President Riccobono next announced the author of a new book. Ever Lee Hairston told the convention that civil rights had long been one of her passions and that coming to know the National Federation of the Blind helped her more fully to appreciate that there was yet another civil rights battle for her to embrace. She has chronicled the story of her life and the civil rights battles it has represented in a new book entitled Blind Ambition: One Woman’s Journey to Greatness Despite Her Blindness. She presented a copy of her book to President Riccobono.
The President introduced our new director of convention arrangements, John Berggren. He has taken over the responsibilities that were for many years filled by Mrs. Mary Ellen Jernigan, who celebrated her fiftieth consecutive convention in 2015. John came to the microphone to talk about convention logistics such as our guide dog relief areas, our Guinness World Record attempt, and our convention streaming. His message was that, whether or not you can be with us, you still have a chance to join, and he asked all who could tweet, post on Facebook, or advertise on our listservs to tell people about the convention streaming.
For this year's convention we preregistered 2,163 people, but as of the close of registration on Monday, our number stood at 2,625. In addition to a large delegation representing the United States of America, the National Federation of the Blind also hosted guests from sixteen countries.
To talk about one of the mechanisms we use to raise funds from those not directly involved with us, President Riccobono called to the stage Anil Lewis, the chairman of our Imagination Fund. He observed that many people support our programs and wish to help us who are not members of the National Federation of the Blind. We need to make sure that they know about the mechanism for making contributions. This is why we have created our Imagination Fund. When people admire what you do, let them know what part the National Federation of the Blind has played in your life, and encourage them to support you in the work we all do together.
President Riccobono told the audience that all the resolutions presented to the committee on the previous day had passed and that all were available for inspection on the NFB website. Since time would be short, he asked that everyone take a look in advance so that they could offer questions and concerns ahead of time. He reminded all of those listening that the resolutions appearing on the website were not policy statements of the National Federation of the Blind until they had been passed by the convention.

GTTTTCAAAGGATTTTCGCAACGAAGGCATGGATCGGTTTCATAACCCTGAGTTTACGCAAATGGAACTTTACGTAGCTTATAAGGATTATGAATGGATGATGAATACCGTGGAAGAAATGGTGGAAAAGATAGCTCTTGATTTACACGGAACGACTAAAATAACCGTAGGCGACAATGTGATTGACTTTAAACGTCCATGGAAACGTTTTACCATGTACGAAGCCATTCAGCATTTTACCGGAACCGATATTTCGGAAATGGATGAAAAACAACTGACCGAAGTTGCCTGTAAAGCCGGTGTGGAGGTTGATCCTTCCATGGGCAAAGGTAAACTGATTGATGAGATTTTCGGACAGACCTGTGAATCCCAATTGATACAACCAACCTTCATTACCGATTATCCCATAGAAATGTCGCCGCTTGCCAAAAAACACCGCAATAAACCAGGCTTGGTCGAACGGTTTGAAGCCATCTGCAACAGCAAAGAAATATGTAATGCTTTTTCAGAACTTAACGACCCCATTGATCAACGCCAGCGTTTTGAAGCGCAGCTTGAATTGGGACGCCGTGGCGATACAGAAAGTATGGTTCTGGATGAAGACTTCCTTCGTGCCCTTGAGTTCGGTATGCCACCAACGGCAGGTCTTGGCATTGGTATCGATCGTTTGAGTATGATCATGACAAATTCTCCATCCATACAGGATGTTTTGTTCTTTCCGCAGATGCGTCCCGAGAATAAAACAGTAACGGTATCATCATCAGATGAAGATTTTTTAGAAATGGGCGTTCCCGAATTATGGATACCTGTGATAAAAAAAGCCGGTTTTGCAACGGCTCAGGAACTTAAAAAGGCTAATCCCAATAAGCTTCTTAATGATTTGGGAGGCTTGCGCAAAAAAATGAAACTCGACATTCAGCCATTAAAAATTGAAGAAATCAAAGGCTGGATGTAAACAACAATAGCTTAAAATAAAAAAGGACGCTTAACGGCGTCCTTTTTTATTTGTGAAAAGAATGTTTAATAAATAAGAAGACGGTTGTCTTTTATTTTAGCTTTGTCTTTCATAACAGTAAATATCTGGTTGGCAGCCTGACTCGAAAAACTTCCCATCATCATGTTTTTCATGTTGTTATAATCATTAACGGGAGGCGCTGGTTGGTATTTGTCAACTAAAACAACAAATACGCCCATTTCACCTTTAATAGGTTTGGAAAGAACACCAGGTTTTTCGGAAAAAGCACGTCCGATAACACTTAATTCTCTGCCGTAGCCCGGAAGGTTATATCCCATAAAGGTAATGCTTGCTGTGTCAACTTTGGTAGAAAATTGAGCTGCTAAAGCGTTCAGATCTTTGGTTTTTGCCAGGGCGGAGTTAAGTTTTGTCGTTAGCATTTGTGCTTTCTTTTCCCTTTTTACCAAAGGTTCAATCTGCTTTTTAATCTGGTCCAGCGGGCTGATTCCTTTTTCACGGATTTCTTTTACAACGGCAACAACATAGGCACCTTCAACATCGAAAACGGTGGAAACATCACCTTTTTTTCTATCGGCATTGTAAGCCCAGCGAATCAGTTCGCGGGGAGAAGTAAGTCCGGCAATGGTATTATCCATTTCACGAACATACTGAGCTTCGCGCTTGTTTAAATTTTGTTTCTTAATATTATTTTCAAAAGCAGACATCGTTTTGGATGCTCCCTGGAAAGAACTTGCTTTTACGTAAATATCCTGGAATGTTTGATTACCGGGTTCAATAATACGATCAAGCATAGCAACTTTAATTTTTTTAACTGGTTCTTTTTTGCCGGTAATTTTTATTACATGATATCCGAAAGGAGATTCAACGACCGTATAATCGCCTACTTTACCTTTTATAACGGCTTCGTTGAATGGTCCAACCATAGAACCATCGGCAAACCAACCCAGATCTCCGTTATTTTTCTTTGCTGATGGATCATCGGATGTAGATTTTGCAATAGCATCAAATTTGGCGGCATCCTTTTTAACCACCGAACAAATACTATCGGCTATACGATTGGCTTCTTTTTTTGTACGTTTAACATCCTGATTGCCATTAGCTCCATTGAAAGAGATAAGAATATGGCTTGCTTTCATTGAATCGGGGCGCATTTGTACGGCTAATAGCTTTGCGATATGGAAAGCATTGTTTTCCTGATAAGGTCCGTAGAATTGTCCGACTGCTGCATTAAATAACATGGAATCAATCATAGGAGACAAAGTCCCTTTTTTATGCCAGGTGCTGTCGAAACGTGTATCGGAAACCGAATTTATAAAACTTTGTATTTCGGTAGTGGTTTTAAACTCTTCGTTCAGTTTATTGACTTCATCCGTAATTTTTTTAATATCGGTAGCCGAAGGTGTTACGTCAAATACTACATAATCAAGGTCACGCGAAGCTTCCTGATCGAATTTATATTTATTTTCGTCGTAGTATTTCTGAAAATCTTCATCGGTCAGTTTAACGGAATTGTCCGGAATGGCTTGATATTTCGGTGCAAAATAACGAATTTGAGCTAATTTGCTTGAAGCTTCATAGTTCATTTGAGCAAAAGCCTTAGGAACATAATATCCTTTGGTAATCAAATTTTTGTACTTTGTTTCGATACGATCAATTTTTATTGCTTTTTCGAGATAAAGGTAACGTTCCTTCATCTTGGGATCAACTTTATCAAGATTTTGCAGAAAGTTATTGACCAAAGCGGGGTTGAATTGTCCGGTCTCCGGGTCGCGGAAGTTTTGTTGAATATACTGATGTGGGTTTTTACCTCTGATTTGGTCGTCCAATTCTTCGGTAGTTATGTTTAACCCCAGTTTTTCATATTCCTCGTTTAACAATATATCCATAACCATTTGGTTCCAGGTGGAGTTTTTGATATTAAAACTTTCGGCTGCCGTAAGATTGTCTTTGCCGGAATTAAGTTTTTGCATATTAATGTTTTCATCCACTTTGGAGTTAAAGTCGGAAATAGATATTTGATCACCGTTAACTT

The president observed that the Federation is a membership organization and that all who wish to are welcome to join. He said that our website now has on every page a button saying “Join the NFB,” an expression of the emphasis we place on welcoming to the Federation those who will be influenced by and can help influence the policies of the organization.
The Shares Unlimited in the National Federation of the Blind (SUN) fund is chaired by Sandy Halverson, and she was introduced for her annual report. The goal of this committee is to secure the financial future of the NFB by providing a fund that can be used in times of financial emergency. It is similar to the savings accounts that we as individuals set up to protect against a rainy day. This year we raised slightly over $13,000 for the fund, and our current total is $1,994,008.70.
Scott LaBarre took the podium to talk about the Preauthorized Contribution Program, which is now in its thirty-ninth year. Coming into the convention, the PAC Plan generated $459,000 for us, but Scott expressed the hope that we could increase that amount to at least half a million dollars by the end of the convention. This program is critical because it allows our members to contribute on a monthly basis to the direct support of the National Federation of the Blind. It is a way to give automatically and to help provide the predictability we need in establishing a budget for the programs the Federation supports.
Joining Scott LaBarre was Everette Bacon, the newly appointed co-chair of the committee. He took the floor to announce contests that would be sponsored during the convention to reward those who signed up for the PAC Plan, those who increased, and the affiliate or division responsible for the largest number of increases. The person who increases his or her PAC Plan the most will win a prize. The person who starts a new PAC Plan with the largest amount will also win. The state that increases its PAC Plan the most will also take home a prize, that being the PAC Rat. The state that has the largest PAC Plan donation during the convention will win the PAChyderm. The division that increases its PAC Plan contribution by the greatest amount will win the PAC Mule. If PAC contributions can be increased to $500,000 or more, there will be a prize of $750, and anyone who starts on the plan or made an increase will be eligible to win it.
The Jernigan Fund was created in honor of Dr. Kenneth Jernigan at the end of his life, and its purpose is to help first-timers attend the national convention. This year, in honor of our seventy-fifth anniversary, it awarded seventy-five scholarships. The Jernigan Fund is supported by donations and by the sale of two different tickets. A $10 ticket enters one into a drawing which will provide one winner with transportation for two to the convention, two banquet tickets, registration, and $1,000 in spending money. The $5 ticket for the second drawing is a limited raffle providing one winner a check in the amount of $2,500. This is a most worthy fund that has provided a tremendous opportunity for many men and women who now make attendance at the convention an annual event as a result of their introduction to it.